Background: Prescription opioids have come under increasing scrutiny in recent years due to the rise in use and misuse which has resulted in significant morbidity and mortality. There have been several efforts by government agencies to address this such as the FDA issuing a Risk Evaluation Mitigation Strategy (REMS) for extended release/long acting (ERLAs) opioids and the CDC issuing guidelines for prescribing opioids for chronic pain in 2016. However, these were only guidance for physicians and not mandated regulations. In 2017, the Commonwealth of Virginia passed legislation aimed specifically to address the opioid crisis prompting the State Board of Medicine to issue emergency regulations in March 2017 on the safe prescribing of opioids. Our objective was to examine how the regulations for Virginia physicians affected ERLAs prescribing patterns of physicians at the time of patient discharge from an 846-bed tertiary-care academic hospital.

Methods: We retrieved data on the daily ERLAs prescribed at the time of discharge from one year prior to the issuance of the regulations to one year after. Patients with sickle cell disease and those discharged from oncology and palliative care services were excluded. For each ERLA discharge prescription (dRx), we calculated morphine milligram equivalent (MME). We examined four outcomes: 1) number of ERLA dRx/day, 2) number of dRx/day/discharged patient, 3) total MME/day at the time of discharge, and 4) total MME/day/discharged patient. We used generalized linear models with log-link and gamma distribution due to marked right-skew of the all outcomes distributions. We used interaction between regulations and time-trend to determine the immediate effect of mandates and if regulations altered the subsequent time-trends of opiate prescriptions. This approach is consistent with interrupted time-series analysis assuming no lag-time effect.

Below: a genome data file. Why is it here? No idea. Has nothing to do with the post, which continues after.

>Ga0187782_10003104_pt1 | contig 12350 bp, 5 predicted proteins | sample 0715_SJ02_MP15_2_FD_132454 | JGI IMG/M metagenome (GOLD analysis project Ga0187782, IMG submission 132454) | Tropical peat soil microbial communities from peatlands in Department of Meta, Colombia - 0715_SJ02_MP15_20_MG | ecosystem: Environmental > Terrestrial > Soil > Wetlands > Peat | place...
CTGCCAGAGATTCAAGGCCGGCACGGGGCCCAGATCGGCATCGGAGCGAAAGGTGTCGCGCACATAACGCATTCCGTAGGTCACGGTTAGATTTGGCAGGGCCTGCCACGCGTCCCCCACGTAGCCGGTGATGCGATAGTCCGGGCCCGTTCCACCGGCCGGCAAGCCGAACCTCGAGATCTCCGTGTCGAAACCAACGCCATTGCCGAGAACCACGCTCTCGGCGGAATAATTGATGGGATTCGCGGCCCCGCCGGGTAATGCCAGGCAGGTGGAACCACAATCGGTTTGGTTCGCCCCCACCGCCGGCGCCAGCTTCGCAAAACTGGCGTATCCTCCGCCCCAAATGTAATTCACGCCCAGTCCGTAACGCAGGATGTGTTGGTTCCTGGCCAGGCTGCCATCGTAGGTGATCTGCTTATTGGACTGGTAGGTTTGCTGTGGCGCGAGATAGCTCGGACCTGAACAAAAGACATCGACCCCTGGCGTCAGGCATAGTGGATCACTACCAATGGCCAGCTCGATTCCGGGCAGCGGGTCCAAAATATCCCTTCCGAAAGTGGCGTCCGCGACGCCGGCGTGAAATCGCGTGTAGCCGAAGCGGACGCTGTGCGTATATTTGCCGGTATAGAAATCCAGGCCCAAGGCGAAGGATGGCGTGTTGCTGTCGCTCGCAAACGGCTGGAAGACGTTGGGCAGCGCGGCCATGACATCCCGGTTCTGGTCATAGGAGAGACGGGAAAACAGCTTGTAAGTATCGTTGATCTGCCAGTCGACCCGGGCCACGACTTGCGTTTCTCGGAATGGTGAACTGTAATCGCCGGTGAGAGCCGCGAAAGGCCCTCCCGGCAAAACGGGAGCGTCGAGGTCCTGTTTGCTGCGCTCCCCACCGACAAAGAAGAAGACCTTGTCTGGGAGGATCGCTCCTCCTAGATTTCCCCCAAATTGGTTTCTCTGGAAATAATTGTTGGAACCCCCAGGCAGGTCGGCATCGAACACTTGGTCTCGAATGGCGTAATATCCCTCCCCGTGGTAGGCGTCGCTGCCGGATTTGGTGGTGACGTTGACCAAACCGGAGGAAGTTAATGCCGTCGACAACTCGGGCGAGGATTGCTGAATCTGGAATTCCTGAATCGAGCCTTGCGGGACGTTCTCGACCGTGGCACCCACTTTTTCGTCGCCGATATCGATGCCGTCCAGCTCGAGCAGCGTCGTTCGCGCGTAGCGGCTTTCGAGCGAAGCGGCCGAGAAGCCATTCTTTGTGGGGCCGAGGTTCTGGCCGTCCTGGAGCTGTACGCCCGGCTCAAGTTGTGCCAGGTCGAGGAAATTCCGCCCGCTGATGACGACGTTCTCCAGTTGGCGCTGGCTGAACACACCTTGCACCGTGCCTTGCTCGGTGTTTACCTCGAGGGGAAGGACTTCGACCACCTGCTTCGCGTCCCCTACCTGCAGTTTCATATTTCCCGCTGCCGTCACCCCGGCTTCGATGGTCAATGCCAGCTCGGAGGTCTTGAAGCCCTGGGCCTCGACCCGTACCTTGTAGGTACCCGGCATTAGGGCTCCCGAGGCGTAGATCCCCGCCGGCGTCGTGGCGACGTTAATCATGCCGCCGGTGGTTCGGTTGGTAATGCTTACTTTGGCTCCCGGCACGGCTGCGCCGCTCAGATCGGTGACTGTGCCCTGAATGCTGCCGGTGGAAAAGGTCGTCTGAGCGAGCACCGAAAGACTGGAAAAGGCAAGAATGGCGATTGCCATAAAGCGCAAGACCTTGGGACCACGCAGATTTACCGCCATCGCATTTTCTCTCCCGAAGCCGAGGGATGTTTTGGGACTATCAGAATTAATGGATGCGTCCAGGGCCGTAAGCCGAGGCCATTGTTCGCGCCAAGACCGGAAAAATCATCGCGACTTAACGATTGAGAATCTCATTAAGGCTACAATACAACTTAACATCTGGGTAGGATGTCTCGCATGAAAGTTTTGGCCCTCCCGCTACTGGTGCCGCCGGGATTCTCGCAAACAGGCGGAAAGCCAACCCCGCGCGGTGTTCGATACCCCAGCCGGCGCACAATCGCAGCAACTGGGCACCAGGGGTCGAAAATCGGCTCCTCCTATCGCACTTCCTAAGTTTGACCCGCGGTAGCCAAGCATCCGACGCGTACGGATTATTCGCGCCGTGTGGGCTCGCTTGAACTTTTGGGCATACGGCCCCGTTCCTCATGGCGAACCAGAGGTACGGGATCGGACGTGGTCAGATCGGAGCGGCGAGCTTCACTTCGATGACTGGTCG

Results: Before the regulations, the mean (SD) number of ERLA dRx written was 4.0 (4.3)/day which decreased to 2.3 (2.7)/day after the regulations (difference = -1.7 Rx/day; P<0.001). Similarly, the amount of MME prescribed also decreased from 238.2 mg/day to 129.8 mg/day (difference = -108.4 mg/day; P<0.001). On the other hand, the number of patients discharged daily increased (113.8 to 125.0/day; P<0.001). There was a significant decreasing trend in the number of ERLA dRx written, number of dRx/patient, amount of MME/day, and amount of MME/day/patient, before the institution of regulations. Institution of regulations did not have an immediate effect nor did they change the subsequent time-trend of the dRx/day, dRx/day/patient, MEE/day, or MME/day/patient (Table 2).

Conclusions: The number and amount of ERLA prescribed at the time of discharge were decreasing before the institution of the Virginia Board of Medicine regulations. The regulations did not have a significant immediate or sustained effect on the prescribing patterns of discharging physician at a large teaching hospital. It is likely that the high level of awareness among physicians, before regulations went into effect, was effective in inducing the observed decline.

IMAGE 1: Table 1. Study Population Characteristics

IMAGE 2: Table 2. Effect of regulation on extended release/long-acting (ERLA) opiate prescription at hospital discharge